Many other roles have included Ernesto in Donizetti's Don Pasquale, Nadir in Bizet's The Pearl Fishers,[4] and a highly acclaimed Orphée in Gluck's Orphée et Eurydice, (the rarely performed 1774 Paris version for tenor).

In 2008, he made his role debut as Nemorino in Donizetti's L'elisir d'amore with the Victorian Opera, and created several roles in their world premiere season of Through the Looking Glass by Alan John.[5][6][7]

Hobson created the role of the Chevalier de Danceny in the San Francisco Opera world premiere of The Dangerous Liaisons by Conrad Susa,[8] as well as the Architect in The Eighth Wonder by Alan John and Michael Chamberlain in Lindy by Moya Henderson for Opera Australia.

In 2006, he sang the title role in a Perth International Arts Festival concert performance of Candide by Leonard Bernstein and received rave reviews. Just weeks later he had the honour of singing before Elizabeth II and many other distinguished guests, at a State Dinner in Canberra.

Hobson is a much sought-after concert artist, frequently appearing in Musica Viva recitals, and oratorios such as Handel's Messiah,[9] and Mendelssohn's Elijah,[10] as well as opera galas, recitals and solo concerts, displaying both his extensive classical and lighter repertoires. Since 1991 he has been a regular performer at the outdoor Christmas concerts in either Sydney (Carols in the Domain)[11] or Melbourne (Carols by Candlelight)[12] and, more recently, has appeared regularly in Christmas at the House at the Sydney Opera House.[13] In February 2008 he made his debut at the Leeuwin Estate Concert Series in Margaret River with Australian soprano Yvonne Kenny,[14] and in March returned to Mildura with another regular partner, Marina Prior, to sing at the Opera by the Lock. Working around his opera, recording and TV commitments, Hobson performed a series of concerts between April and September, appearing in Melbourne and regional Victoria and, marking the release of his CD, A Little Closer, performed in two concerts in the Sydney Opera House Concert Hall in November.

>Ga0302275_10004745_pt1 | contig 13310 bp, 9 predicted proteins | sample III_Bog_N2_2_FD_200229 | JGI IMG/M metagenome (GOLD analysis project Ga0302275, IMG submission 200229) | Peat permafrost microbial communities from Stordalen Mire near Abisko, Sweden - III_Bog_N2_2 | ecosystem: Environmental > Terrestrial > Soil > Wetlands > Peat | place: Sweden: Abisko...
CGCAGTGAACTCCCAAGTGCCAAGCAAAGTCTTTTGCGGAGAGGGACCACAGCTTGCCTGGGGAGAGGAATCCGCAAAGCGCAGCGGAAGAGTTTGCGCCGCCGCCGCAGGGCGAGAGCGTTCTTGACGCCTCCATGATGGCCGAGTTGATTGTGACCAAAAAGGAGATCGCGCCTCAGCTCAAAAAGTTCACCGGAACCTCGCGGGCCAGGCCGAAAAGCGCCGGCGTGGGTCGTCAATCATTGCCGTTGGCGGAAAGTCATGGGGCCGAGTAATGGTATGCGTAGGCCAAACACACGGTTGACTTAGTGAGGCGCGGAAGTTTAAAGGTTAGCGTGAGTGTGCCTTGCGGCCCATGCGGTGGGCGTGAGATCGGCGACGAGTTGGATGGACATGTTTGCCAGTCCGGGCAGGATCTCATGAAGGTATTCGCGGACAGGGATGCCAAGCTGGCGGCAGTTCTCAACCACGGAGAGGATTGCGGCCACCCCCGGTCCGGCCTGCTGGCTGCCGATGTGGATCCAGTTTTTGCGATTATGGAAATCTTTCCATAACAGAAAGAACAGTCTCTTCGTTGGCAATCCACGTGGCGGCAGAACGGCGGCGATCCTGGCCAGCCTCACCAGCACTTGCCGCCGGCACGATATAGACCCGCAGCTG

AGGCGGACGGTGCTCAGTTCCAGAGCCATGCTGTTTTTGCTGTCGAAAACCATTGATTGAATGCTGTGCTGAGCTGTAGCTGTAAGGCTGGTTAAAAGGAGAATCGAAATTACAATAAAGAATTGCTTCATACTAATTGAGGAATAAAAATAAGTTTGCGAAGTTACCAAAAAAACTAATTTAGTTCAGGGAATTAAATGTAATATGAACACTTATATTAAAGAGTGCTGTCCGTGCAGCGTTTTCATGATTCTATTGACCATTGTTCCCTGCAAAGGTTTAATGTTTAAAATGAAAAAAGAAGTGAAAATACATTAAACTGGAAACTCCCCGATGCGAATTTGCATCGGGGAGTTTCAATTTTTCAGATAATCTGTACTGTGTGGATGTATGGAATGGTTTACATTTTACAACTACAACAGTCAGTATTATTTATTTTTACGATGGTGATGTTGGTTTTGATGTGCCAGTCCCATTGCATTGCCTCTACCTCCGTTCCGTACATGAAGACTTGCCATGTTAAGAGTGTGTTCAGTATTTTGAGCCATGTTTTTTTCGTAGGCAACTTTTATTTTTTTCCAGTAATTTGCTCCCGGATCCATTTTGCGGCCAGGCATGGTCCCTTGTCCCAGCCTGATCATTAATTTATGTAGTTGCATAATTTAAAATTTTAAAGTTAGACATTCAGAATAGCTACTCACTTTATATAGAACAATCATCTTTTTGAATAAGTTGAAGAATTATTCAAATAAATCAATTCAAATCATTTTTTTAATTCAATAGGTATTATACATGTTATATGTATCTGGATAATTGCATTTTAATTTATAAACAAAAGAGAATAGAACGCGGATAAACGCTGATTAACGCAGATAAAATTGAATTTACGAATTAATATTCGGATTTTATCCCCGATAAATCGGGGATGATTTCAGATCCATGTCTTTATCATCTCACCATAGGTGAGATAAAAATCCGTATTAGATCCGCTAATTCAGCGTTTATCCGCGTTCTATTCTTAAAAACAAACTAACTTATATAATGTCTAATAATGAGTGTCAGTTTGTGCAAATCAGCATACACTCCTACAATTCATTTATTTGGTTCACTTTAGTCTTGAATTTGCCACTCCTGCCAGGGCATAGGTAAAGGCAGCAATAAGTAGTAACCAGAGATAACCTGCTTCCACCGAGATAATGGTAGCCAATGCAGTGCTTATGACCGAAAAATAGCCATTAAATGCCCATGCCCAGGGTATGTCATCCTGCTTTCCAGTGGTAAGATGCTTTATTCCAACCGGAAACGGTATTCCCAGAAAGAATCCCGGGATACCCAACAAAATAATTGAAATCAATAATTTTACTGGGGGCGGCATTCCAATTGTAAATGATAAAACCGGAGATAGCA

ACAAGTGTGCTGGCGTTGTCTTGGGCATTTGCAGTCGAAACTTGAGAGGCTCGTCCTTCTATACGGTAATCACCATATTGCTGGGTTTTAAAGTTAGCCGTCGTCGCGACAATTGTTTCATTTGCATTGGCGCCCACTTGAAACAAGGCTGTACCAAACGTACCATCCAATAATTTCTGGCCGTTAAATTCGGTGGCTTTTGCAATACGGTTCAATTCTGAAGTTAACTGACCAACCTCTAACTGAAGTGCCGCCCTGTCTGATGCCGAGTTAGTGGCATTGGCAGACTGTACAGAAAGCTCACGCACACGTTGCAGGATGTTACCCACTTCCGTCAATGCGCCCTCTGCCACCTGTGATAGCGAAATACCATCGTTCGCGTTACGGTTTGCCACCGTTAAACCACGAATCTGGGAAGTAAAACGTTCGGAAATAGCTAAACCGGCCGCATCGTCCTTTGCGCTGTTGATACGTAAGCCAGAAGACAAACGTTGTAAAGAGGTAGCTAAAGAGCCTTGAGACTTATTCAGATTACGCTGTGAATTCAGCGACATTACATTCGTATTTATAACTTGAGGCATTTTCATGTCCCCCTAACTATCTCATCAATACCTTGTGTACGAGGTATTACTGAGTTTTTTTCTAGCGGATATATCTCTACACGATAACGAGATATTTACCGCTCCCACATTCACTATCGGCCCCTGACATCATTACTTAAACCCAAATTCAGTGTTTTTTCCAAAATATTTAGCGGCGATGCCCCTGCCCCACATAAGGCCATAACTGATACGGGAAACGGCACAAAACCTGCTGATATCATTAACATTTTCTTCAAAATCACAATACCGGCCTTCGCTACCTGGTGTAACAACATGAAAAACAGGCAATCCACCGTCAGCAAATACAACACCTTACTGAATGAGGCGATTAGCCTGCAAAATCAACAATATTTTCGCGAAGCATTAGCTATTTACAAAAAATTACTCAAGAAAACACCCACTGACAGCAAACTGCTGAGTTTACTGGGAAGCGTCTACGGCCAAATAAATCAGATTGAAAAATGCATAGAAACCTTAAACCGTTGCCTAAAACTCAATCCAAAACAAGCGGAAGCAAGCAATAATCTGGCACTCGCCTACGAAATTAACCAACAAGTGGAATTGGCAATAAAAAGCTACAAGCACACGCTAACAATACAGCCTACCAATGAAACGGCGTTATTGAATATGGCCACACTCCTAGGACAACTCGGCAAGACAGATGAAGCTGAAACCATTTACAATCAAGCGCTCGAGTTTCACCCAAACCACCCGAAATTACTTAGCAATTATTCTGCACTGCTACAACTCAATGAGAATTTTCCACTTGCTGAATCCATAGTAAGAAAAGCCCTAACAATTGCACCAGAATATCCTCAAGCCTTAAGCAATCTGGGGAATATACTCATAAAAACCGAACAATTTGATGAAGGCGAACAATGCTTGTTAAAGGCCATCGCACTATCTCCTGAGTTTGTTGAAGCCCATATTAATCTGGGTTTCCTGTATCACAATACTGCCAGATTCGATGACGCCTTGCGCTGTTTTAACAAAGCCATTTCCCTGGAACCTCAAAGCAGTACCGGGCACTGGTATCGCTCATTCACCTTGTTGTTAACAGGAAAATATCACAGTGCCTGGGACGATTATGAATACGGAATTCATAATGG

Hobson and bass-baritone Teddy Tahu Rhodes' CD You'll Never Walk Alone was released in February 2009, followed in March by an extensive Australian recital tour.[15] One of the recitals was in Hobart, and a few weeks later Hobson returned for concerts with the Tasmanian Symphony Orchestra in Hobart and Launceston.

Much of the second half of 2009 was occupied with touring for Musica Viva, while December was devoted to another performance of Handel's Messiah with the Royal Melbourne Philharmonic at Melbourne Town Hall, a season of Christmas at the House in the Sydney Opera House Concert Hall, and an appearance at Melbourne's traditional Christmas Eve celebration Carols by Candlelight, at the Sidney Myer Music Bowl, televised nationally.